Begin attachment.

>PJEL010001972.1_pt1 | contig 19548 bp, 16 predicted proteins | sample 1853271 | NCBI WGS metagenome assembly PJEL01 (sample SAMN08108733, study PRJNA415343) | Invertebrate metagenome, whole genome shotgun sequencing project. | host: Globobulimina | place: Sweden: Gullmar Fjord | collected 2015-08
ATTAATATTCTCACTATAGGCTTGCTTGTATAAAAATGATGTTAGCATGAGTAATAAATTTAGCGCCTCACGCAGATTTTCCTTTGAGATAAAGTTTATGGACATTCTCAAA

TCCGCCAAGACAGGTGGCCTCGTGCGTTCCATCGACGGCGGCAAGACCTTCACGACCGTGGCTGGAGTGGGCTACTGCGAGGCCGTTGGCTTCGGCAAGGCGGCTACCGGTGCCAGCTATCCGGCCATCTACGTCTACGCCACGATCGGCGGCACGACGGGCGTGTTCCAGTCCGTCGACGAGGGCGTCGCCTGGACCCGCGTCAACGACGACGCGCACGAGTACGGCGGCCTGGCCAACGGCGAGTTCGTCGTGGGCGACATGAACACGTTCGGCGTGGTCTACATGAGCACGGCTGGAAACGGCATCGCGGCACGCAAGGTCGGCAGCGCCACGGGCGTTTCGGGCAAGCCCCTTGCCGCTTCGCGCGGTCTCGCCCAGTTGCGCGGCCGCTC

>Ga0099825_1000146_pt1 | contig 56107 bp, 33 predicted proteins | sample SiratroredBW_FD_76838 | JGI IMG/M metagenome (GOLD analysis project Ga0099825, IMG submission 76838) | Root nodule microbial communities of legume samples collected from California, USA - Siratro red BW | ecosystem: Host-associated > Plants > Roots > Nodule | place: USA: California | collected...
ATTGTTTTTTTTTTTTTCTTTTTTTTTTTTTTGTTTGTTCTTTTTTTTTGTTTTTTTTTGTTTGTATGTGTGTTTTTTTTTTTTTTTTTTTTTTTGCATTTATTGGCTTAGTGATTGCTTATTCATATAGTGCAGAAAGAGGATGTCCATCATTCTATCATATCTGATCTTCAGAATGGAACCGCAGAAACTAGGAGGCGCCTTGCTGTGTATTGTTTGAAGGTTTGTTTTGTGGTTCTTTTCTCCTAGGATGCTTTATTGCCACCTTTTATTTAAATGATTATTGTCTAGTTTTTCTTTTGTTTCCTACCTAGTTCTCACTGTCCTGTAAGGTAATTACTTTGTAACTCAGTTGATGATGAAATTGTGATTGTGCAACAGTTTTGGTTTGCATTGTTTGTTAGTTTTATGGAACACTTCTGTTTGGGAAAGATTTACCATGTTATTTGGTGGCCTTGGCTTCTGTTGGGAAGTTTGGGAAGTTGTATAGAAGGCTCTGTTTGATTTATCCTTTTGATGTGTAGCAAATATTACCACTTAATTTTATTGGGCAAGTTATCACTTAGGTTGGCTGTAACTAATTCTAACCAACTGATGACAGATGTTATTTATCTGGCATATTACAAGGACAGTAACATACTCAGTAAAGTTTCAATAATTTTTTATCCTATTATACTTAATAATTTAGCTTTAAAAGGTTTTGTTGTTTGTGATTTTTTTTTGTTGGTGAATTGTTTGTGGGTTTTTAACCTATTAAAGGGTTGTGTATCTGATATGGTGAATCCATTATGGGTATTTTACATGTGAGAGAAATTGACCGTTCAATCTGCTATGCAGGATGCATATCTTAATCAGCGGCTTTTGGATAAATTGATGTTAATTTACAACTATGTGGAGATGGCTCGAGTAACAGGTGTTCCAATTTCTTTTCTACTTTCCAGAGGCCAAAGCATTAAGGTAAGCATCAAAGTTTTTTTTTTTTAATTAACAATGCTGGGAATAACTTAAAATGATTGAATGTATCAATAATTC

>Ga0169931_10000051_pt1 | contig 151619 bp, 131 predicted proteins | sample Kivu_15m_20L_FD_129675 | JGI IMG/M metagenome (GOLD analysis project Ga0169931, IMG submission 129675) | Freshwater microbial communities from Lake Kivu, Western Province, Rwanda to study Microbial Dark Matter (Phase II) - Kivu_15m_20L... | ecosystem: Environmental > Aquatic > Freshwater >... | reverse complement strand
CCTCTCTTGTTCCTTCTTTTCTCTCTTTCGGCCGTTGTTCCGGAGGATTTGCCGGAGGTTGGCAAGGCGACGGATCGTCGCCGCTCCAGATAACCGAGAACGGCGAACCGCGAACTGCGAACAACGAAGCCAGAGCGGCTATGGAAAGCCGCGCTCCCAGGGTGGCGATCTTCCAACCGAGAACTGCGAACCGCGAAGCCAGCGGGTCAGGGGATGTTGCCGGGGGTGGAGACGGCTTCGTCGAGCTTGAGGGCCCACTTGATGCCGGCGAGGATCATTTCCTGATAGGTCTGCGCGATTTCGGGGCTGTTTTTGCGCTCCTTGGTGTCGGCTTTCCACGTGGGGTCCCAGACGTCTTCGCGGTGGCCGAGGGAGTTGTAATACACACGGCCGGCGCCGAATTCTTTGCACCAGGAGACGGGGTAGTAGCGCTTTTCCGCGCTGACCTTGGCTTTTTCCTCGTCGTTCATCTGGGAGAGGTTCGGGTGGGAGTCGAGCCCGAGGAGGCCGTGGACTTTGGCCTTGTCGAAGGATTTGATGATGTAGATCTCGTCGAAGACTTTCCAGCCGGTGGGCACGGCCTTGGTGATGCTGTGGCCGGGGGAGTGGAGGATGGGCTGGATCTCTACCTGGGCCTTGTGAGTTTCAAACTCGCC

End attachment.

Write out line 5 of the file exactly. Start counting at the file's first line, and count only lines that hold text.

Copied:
ATTGTTTTTTTTTTTTTCTTTTTTTTTTTTTTGTTTGTTCTTTTTTTTTGTTTTTTTTTGTTTGTATGTGTGTTTTTTTTTTTTTTTTTTTTTTTGCATTTATTGGCTTAGTGATTGCTTATTCATATAGTGCAGAAAGAGGATGTCCATCATTCTATCATATCTGATCTTCAGAATGGAACCGCAGAAACTAGGAGGCGCCTTGCTGTGTATTGTTTGAAGGTTTGTTTTGTGGTTCTTTTCTCCTAGGATGCTTTATTGCCACCTTTTATTTAAATGATTATTGTCTAGTTTTTCTTTTGTTTCCTACCTAGTTCTCACTGTCCTGTAAGGTAATTACTTTGTAACTCAGTTGATGATGAAATTGTGATTGTGCAACAGTTTTGGTTTGCATTGTTTGTTAGTTTTATGGAACACTTCTGTTTGGGAAAGATTTACCATGTTATTTGGTGGCCTTGGCTTCTGTTGGGAAGTTTGGGAAGTTGTATAGAAGGCTCTGTTTGATTTATCCTTTTGATGTGTAGCAAATATTACCACTTAATTTTATTGGGCAAGTTATCACTTAGGTTGGCTGTAACTAATTCTAACCAACTGATGACAGATGTTATTTATCTGGCATATTACAAGGACAGTAACATACTCAGTAAAGTTTCAATAATTTTTTATCCTATTATACTTAATAATTTAGCTTTAAAAGGTTTTGTTGTTTGTGATTTTTTTTTGTTGGTGAATTGTTTGTGGGTTTTTAACCTATTAAAGGGTTGTGTATCTGATATGGTGAATCCATTATGGGTATTTTACATGTGAGAGAAATTGACCGTTCAATCTGCTATGCAGGATGCATATCTTAATCAGCGGCTTTTGGATAAATTGATGTTAATTTACAACTATGTGGAGATGGCTCGAGTAACAGGTGTTCCAATTTCTTTTCTACTTTCCAGAGGCCAAAGCATTAAGGTAAGCATCAAAGTTTTTTTTTTTTAATTAACAATGCTGGGAATAACTTAAAATGATTGAATGTATCAATAATTC